In August, Bayern Munich pipped Paris Saint-Germain to capture a sixth Champions League crown, affirming their primacy in European football.
It was a triumph built on the nous of the likes of Robert Lewandowski and Thomas Muller, the mastery and grace of Thiago Alcantara, Joshua Kimmich and David Alaba, and the youth and vivacity of Serge Gnabry, Kingsley Coman and Alphonso Davies.
Rather gloomily for the opposition, they have begun the new season in the same bent and with the same glint in their eye.
Despite a blip against Hoffenheim that saw them humbled in Bundesliga, Hansi Flick’s side is now predictably top of the pile once more, and are just as relentless in the Champions League Group Stage so far. They will, once again, take some stopping; there are precious few sides in Europe with the tools to fend off Bayern, and it is difficult to envisage anyone seriously standing between them and a dynasty.
Except, perhaps, age.
Both Lewandowski and Muller are well into their 30s, and so is defensive stalwart Jerome Boateng. While it would be foolhardy to bet against them, they surely cannot go on for much longer. When the Lazarus pit into which they immerse themselves dries up, where will Bayern be in terms of strength?
Well, that’s where a player of Jamal Musiala’s profile and talents comes in.
Only 17, the attacker, who can play all across the front line, has burst onto the scene this term after eight goals in 22 appearances at youth level for the club. Along with Joshua Zirkzee, who introduced himself last season, it appears Musiala is very much part of the club’s long-term succession plan.
The lithe, wiry attacker was plucked from Chelsea’s youth system at age 16, having already displayed an aptitude for playing at higher age groups. That trend has held since his return to Germany, the country of his birth, and now he finds himself very much on the cusp of the first-team.
Flick has been considered in his introduction of the player, but the effort to do so has, nevertheless, been deliberate.
So far this term, he has played 81 minutes over five matches, the most being a 25-minute cameo in a nerve-shredding 4-3 win over Hertha Berlin on matchday three. His two senior goals so far have come in drubbings: a low, drilled shot in the 8-0 over Schalke on the opening day, making him the club’s youngest-ever goalscorer in Bundesliga, and a cool far-post finish 5-0 against Eintracht Frankfurt a fortnight ago.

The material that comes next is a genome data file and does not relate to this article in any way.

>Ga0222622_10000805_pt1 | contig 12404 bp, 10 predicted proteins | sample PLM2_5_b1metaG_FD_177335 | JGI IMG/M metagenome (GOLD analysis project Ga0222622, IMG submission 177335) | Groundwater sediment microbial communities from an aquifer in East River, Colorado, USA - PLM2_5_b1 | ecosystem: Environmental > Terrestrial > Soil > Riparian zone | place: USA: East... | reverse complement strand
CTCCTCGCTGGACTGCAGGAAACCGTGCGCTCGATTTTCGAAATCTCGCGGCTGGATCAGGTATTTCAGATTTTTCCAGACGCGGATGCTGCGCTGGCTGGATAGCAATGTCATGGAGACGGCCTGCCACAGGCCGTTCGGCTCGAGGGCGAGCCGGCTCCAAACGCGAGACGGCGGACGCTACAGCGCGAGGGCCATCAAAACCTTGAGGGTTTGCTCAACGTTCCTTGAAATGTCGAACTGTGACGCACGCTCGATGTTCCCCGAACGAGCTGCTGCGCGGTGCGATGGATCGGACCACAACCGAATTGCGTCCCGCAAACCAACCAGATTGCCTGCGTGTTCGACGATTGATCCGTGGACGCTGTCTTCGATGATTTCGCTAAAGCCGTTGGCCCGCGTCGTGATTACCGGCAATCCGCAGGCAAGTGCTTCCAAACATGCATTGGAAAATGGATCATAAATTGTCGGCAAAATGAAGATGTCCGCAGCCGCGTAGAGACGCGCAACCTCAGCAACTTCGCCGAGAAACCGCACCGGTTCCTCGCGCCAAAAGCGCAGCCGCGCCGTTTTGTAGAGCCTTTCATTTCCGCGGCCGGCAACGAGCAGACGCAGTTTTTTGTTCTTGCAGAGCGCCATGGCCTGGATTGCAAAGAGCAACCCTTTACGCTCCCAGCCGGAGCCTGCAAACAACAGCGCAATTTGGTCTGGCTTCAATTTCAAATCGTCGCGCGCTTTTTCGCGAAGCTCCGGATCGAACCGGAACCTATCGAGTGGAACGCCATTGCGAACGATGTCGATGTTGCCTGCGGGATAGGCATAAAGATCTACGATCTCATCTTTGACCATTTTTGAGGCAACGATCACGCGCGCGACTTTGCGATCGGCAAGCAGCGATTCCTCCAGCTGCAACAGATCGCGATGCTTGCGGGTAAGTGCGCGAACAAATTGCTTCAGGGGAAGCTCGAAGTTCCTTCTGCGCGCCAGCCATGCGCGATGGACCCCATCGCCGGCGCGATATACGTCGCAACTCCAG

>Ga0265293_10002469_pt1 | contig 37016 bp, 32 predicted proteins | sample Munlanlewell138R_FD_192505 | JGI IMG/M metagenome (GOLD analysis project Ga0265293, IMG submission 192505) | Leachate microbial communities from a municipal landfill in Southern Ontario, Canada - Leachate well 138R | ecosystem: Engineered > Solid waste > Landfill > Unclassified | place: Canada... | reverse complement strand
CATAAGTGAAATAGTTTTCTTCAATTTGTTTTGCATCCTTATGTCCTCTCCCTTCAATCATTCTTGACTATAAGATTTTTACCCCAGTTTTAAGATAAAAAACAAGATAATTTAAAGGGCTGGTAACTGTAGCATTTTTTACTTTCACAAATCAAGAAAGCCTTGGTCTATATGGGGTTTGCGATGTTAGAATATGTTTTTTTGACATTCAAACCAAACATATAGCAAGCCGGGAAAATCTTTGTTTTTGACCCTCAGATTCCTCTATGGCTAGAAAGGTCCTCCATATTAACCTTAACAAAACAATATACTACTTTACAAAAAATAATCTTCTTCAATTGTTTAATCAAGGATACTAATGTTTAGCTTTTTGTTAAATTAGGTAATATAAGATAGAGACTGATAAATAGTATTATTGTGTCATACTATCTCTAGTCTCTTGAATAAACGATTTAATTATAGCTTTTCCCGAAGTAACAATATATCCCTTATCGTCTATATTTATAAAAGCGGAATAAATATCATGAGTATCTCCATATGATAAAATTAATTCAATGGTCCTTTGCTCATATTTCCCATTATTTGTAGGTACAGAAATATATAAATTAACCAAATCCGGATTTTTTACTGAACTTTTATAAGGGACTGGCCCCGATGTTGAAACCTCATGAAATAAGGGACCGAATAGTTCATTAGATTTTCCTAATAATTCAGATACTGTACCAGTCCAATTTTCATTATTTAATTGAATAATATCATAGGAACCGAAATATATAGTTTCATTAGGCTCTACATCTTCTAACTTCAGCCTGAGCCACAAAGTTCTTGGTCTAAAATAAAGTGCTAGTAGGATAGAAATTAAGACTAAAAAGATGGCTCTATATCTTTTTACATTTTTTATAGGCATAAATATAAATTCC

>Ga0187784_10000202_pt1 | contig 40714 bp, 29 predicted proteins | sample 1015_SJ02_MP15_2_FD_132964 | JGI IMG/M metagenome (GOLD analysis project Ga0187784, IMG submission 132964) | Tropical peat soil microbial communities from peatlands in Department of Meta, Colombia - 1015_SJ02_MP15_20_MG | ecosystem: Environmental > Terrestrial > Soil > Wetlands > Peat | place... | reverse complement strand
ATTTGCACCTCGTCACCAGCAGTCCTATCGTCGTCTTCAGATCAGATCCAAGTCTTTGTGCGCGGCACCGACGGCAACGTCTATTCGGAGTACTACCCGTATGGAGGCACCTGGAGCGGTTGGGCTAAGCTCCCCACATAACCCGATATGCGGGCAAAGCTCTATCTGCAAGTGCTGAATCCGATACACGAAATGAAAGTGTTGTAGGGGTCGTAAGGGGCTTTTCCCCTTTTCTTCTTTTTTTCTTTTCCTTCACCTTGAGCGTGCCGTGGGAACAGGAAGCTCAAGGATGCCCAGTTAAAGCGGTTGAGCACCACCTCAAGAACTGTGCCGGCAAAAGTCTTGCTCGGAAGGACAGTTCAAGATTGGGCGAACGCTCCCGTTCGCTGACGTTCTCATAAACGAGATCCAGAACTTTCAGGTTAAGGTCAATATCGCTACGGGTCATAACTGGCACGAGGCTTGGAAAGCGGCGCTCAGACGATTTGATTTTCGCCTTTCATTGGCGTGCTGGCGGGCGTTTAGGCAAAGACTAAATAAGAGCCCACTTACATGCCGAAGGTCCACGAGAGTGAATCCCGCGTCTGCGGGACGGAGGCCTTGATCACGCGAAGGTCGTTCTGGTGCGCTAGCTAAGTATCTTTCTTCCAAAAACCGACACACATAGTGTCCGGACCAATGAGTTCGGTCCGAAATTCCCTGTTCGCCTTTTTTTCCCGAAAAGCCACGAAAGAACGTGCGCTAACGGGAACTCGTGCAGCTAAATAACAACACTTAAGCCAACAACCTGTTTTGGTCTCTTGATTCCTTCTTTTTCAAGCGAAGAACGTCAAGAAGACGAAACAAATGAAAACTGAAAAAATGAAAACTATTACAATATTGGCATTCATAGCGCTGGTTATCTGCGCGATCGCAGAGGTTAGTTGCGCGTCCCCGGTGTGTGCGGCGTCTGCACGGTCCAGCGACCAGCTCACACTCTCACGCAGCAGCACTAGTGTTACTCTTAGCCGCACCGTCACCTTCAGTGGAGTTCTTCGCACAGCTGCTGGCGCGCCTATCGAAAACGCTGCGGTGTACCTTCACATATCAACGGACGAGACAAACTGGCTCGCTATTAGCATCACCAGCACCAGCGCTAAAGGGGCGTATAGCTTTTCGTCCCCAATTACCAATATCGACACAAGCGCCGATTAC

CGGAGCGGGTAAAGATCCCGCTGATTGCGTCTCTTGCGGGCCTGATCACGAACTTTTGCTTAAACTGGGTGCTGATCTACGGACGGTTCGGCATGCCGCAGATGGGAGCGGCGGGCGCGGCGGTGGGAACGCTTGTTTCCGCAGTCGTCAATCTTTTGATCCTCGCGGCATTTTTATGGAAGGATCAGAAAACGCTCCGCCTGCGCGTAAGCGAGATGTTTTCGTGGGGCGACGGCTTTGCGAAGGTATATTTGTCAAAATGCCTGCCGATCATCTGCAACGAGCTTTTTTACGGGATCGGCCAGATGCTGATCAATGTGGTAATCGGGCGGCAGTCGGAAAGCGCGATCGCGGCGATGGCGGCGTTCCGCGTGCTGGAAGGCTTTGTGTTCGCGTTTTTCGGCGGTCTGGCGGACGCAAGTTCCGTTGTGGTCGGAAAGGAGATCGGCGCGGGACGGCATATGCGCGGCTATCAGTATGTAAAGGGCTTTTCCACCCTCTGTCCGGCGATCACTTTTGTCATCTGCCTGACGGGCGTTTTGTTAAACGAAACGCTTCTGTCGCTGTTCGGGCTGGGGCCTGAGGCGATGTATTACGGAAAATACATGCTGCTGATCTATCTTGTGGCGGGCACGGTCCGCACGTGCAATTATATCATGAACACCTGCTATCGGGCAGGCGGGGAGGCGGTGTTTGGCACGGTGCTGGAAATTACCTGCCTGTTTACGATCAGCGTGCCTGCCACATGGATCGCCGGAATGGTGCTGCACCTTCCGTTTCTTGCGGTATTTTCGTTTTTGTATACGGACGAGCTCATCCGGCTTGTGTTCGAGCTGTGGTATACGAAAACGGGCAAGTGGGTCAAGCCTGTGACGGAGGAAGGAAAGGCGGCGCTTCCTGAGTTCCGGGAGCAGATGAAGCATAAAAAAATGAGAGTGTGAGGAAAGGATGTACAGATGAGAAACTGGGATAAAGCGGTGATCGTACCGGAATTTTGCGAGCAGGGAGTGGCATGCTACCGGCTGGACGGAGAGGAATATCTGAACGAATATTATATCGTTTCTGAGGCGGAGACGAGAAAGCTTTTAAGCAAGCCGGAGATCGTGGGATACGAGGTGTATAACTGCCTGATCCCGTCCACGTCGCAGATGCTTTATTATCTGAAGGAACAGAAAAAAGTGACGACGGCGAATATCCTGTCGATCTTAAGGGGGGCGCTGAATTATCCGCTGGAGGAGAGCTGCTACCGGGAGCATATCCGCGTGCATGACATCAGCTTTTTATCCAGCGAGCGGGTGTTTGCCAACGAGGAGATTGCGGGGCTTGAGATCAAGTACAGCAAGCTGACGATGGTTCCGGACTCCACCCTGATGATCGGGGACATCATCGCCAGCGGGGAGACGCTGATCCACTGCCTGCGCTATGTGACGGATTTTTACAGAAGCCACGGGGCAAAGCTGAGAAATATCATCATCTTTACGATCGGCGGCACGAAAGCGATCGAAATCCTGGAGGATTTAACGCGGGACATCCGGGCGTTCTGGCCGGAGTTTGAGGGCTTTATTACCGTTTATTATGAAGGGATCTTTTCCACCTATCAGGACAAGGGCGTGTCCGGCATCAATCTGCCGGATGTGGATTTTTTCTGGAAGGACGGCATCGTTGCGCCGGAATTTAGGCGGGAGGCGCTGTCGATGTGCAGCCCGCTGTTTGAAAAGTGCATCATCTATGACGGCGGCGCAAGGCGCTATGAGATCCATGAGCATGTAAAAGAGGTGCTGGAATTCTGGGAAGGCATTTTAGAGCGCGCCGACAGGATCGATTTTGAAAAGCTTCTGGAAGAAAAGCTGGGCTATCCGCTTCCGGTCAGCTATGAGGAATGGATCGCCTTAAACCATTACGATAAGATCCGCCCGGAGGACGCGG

There is a paradox for young players in an environment like Bayern: it can be easier to score goals within a side that creates so much, but it can also be easier to stick out like a sore thumb.
Perhaps that is the biggest credit to Musiala – he does not. More than his considerable talent, it is his unflappability under pressure, a quality attested to by the youth coaches at the club, and his desire in pressing and harrying that have worked in his favour.
Flick’s insatiability and drive for perfection would not allow any less.
In that sense, his involvement can be seen as a reward from an approving manager, but the impact has been all his own work.
Born to a Nigerian father and a German mother, Musiala is in the peculiar situation of being eligible for three different nations. He has, in fact, represented both Germany and England, where he moved at age eight on account of his mother’s academic pursuits, at various youth levels, and appears to have an open mind with regard to his international future. Reports suggest, however, that Nigeria lags behind in this stake, despite the fact he apparently picked up football from his father.
Clearly then, a tug-of-war is in the offing, and it is easy enough to see why. Musiala has been compared to England midfielder Dele Alli, but his frame evokes another movement-expert: Thomas Muller.
One can imagine the raumdeuter has quite a way to go yet before calling it quits, but in Musiala Bayern are effectively hot-housing a replacement from within. If he turns out to be anywhere near as good, he would undoubtedly be an asset for many years to come, both for club and country.